“I had a dream”

How Berlin-based Japanese artist Chiharu Shiota is enchanting the art world.

Installation “Beyond Time” by Chiharu Shiota
Installation “Beyond Time” by Chiharu Shiota dpa

Ms Shiota, net-like installations made of woollen thread are your trademark. What made you want to use this material?
Originally I studied painting, but it didn’t give me the fulfilment I was looking for. I decided to go to the Canberra School of Art in Australia for a year. While I was there, I had a strange dream one night. I was part of a three-dimensional painting and couldn’t breathe, because I was covered in paint. This dream inspired my performance “Becoming Painting”. After that I knew I had to create art using my body. Back in Germany I felt very restless. When I was sitting in my bedroom one day, I started spinning black wool around me and that gave me the idea for my “During Sleep” installation. I started using wool to create spaces that have different meanings. With the black wool I aim to reconstruct the night sky or the cosmos, and with the red wool I visualise human connections and relationships. 

Chiharu Shiota in front of her installation “Lost Words”
Chiharu Shiota in front of her installation “Lost Words” dpa

You frequently spin wool around everyday objects in your installations. What significance does that have for you? 
I believe that the objects we surround ourselves with have a special connection with us. When I bought an old suitcase from a flea market in Berlin, I found a magazine dating from 1947 inside it and I could really feel the presence of the previous owner. When you get up out of bed, your body leaves a distinct impression in the mattress that is entirely different to that left by someone else. I find these aspects fascinating and seek to visualise them in my installations.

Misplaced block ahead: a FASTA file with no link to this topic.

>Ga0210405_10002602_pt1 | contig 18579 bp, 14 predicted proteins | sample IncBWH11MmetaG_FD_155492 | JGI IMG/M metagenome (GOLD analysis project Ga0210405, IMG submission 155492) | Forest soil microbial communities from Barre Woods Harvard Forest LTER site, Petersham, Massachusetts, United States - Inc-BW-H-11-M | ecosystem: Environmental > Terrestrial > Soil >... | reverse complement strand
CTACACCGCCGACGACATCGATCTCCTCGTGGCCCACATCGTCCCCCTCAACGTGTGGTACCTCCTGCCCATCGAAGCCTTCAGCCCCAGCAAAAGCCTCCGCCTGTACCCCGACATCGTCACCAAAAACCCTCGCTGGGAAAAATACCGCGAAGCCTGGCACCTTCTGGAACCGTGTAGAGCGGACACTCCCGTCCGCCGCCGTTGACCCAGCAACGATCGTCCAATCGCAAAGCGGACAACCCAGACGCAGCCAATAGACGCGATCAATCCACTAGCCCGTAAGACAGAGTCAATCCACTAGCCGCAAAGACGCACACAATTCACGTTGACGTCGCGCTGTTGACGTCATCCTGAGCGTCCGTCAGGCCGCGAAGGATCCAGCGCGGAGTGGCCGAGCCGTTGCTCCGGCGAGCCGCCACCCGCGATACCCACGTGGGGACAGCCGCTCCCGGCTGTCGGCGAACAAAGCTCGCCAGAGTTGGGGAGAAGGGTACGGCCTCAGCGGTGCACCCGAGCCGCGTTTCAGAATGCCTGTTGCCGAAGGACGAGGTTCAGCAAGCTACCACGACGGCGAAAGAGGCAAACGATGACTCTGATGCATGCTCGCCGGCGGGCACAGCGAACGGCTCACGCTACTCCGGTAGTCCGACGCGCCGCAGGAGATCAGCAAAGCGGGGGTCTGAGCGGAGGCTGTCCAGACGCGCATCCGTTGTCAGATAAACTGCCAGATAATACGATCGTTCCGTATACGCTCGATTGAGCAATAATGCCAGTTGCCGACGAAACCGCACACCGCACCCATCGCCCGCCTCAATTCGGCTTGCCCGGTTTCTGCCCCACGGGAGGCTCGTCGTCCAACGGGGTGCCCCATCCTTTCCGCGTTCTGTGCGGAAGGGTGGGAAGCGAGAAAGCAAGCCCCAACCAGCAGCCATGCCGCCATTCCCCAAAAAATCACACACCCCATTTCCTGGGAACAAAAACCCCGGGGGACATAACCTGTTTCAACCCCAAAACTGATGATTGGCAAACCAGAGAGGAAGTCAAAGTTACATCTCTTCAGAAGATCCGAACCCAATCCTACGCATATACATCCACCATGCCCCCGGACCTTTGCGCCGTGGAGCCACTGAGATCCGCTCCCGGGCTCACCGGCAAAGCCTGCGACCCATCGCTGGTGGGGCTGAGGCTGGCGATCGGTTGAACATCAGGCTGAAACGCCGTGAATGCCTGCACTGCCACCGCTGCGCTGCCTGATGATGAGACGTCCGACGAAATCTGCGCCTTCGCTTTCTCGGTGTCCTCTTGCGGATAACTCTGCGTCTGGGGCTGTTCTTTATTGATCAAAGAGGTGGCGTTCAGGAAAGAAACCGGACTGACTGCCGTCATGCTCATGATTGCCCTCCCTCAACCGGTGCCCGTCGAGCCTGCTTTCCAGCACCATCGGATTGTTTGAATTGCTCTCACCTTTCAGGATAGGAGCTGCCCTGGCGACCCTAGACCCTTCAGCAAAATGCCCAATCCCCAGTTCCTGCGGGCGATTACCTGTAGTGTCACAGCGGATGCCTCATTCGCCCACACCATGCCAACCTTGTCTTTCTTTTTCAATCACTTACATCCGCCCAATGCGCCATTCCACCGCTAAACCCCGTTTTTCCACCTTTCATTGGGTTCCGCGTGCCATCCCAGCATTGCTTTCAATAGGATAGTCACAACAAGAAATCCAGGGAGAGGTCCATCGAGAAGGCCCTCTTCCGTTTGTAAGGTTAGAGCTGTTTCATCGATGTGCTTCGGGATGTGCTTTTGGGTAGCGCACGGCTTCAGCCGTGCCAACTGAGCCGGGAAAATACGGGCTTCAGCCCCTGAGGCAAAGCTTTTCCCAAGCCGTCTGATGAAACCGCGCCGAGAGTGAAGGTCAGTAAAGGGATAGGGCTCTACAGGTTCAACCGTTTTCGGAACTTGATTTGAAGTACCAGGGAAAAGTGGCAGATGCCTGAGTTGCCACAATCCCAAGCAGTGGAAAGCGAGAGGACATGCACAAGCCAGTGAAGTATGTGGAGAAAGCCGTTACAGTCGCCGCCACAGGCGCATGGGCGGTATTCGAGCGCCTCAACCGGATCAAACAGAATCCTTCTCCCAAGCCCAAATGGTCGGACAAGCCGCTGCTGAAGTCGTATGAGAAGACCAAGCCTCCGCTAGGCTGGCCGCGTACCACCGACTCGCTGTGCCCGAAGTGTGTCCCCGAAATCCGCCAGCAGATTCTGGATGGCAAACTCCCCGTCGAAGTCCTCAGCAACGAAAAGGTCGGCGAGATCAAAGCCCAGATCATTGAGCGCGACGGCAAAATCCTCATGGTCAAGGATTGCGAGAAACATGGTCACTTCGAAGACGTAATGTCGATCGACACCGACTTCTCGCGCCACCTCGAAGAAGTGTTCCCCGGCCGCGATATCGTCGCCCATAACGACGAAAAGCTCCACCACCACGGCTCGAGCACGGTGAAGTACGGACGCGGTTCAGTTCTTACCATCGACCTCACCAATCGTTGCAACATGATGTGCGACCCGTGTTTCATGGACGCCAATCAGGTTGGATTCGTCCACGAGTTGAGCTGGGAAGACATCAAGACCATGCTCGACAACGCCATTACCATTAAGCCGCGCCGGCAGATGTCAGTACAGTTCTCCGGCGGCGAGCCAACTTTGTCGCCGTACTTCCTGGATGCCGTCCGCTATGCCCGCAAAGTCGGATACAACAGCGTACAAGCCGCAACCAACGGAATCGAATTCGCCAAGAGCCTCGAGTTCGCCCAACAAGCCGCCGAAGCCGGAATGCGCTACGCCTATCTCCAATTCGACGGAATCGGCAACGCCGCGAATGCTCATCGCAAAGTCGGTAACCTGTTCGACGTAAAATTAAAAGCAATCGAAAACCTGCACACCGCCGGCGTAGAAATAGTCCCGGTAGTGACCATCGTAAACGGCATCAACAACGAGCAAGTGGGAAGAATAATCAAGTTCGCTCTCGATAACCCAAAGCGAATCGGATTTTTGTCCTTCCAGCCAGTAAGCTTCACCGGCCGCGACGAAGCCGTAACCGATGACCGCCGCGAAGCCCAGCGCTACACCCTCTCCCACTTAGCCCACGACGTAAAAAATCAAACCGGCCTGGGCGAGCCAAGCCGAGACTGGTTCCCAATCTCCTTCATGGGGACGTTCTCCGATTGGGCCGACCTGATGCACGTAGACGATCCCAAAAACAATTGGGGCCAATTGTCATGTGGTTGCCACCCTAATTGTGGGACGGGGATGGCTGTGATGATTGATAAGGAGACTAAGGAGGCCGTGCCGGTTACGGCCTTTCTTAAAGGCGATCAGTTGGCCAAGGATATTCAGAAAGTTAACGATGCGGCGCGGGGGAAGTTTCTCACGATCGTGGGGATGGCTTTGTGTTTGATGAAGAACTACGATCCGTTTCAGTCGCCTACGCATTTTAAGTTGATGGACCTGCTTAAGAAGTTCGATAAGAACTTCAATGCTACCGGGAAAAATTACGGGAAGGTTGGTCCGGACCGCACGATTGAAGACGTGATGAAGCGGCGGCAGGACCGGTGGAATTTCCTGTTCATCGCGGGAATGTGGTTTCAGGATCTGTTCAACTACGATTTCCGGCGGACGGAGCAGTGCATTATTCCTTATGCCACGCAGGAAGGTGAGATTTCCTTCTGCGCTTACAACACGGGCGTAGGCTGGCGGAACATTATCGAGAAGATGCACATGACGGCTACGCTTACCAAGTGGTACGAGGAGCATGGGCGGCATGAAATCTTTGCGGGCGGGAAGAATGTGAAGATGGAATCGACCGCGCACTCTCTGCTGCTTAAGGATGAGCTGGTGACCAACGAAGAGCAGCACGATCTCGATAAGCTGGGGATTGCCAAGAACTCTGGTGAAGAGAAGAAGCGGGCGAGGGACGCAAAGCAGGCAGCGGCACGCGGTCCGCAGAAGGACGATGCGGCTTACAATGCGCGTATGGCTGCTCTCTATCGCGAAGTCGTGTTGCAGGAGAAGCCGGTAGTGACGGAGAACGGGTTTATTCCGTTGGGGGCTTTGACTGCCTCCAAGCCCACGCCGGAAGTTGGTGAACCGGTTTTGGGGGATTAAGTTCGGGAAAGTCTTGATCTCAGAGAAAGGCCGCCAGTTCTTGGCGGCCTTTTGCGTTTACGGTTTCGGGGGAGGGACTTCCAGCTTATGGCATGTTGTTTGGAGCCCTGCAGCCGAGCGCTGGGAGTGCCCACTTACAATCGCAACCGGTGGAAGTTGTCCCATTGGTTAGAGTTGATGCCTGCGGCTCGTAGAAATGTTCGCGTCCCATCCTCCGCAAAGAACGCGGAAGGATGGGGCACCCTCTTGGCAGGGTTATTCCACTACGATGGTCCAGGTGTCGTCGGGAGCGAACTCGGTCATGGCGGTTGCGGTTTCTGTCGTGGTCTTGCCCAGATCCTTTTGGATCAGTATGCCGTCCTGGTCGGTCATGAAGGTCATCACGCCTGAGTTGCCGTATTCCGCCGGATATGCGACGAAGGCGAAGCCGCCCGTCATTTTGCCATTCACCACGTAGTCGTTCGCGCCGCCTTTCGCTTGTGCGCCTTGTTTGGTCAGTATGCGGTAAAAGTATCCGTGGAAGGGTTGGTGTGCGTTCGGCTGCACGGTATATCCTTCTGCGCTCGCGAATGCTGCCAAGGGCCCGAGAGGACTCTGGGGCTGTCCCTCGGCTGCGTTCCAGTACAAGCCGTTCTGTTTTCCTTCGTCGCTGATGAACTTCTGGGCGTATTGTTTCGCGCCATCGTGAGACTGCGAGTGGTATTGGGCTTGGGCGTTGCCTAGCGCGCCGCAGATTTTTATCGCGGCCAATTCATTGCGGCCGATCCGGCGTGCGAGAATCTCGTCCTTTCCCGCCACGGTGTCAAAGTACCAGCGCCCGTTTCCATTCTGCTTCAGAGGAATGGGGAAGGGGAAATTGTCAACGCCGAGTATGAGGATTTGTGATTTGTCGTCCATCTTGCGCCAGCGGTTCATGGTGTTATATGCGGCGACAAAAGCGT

The lines I create with yarn are like brushstrokes in a painting.

Chiharu Shiota

The “Bauhaus” was founded 100 years ago. In the weaving workshop women discovered how yarn finds a shape all of its own. What connects you to the art and design college?
The Bauhaus had a major influence on art and revolutionised the principle underlying art colleges, but I have no special connection to the Bauhaus. My art is indeed often associated with crafts trades and femininity, but the lines I create with yarn are like brushstrokes in a painting. Instead of using a brush and canvas, I work with yarn in the space.

Installation “Uncertain Journey” by Chiharu Shiota
Installation “Uncertain Journey” by Chiharu Shiota dpa

Your show together with other Berlin artists at the city’s Martin-Gropius-Bau begins on 21 March 2019. What significance does that have for you?
I have seen numerous impressive exhibitions at the Martin-Gropius-Bau and am delighted to be able to exhibit there myself. Despite having lived in the capital for so long, I have rarely exhibited in Berlin, making it an especial pleasure when I can stage a show in Berlin. For the Martin-Gropius-Bau I am creating a thread installation in the atrium. I will use the threads to connect the history of the building with present-day Berlin.

How does Berlin influence your art?
Berlin has always had a strong influence on me. When I moved to Berlin there was still so much to discover, a great deal was changing and I drew a lot of inspiration from the city, for example for my “Inside-Outside” installation. Eight years after the Wall came down Berlin was essentially one huge building site; some buildings were demolished, others renovated. Over the course of several months I went about collecting windows from former buildings in East Berlin. I have the feeling that windows separate the inside and outside and vice versa. Sometimes these two areas blend and I no longer know which side I am on. I’ve had the same feeling since leaving Japan.

Interview: Martin Orth

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